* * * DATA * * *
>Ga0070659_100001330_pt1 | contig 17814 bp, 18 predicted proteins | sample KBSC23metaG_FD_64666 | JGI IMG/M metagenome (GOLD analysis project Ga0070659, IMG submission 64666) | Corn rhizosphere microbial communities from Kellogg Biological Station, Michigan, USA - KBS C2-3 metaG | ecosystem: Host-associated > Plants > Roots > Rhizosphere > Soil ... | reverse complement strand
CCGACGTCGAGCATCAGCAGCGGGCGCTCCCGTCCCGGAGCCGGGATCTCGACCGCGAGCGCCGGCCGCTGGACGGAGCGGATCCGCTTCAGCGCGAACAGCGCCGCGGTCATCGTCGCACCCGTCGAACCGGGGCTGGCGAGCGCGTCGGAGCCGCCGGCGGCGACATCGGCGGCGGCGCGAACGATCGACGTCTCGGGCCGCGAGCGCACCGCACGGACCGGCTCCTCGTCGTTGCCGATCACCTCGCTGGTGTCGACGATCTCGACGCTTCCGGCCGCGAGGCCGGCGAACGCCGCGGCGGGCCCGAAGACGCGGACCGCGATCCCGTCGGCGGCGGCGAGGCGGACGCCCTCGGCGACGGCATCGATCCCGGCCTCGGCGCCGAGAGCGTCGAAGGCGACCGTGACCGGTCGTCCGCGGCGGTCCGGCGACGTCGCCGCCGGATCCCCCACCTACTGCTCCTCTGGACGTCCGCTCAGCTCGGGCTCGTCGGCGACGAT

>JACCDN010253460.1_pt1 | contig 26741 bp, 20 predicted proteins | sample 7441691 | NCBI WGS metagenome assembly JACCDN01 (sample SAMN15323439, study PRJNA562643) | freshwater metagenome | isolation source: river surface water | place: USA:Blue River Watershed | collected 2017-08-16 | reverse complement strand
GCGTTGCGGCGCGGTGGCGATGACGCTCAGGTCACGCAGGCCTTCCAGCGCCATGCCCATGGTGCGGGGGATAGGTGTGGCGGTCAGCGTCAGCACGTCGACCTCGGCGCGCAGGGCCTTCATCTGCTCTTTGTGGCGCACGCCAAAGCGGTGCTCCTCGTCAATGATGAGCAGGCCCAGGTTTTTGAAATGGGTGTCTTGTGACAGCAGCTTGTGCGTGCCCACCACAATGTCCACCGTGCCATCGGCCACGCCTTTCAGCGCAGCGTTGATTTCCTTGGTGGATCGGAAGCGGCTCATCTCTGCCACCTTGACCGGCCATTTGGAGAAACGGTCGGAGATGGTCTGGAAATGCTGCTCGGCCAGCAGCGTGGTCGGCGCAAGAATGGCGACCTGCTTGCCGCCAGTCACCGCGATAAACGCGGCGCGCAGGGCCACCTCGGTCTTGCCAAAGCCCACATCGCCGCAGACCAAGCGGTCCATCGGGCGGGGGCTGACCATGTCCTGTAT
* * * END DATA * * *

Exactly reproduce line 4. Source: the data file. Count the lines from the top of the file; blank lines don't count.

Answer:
GCGTTGCGGCGCGGTGGCGATGACGCTCAGGTCACGCAGGCCTTCCAGCGCCATGCCCATGGTGCGGGGGATAGGTGTGGCGGTCAGCGTCAGCACGTCGACCTCGGCGCGCAGGGCCTTCATCTGCTCTTTGTGGCGCACGCCAAAGCGGTGCTCCTCGTCAATGATGAGCAGGCCCAGGTTTTTGAAATGGGTGTCTTGTGACAGCAGCTTGTGCGTGCCCACCACAATGTCCACCGTGCCATCGGCCACGCCTTTCAGCGCAGCGTTGATTTCCTTGGTGGATCGGAAGCGGCTCATCTCTGCCACCTTGACCGGCCATTTGGAGAAACGGTCGGAGATGGTCTGGAAATGCTGCTCGGCCAGCAGCGTGGTCGGCGCAAGAATGGCGACCTGCTTGCCGCCAGTCACCGCGATAAACGCGGCGCGCAGGGCCACCTCGGTCTTGCCAAAGCCCACATCGCCGCAGACCAAGCGGTCCATCGGGCGGGGGCTGACCATGTCCTGTAT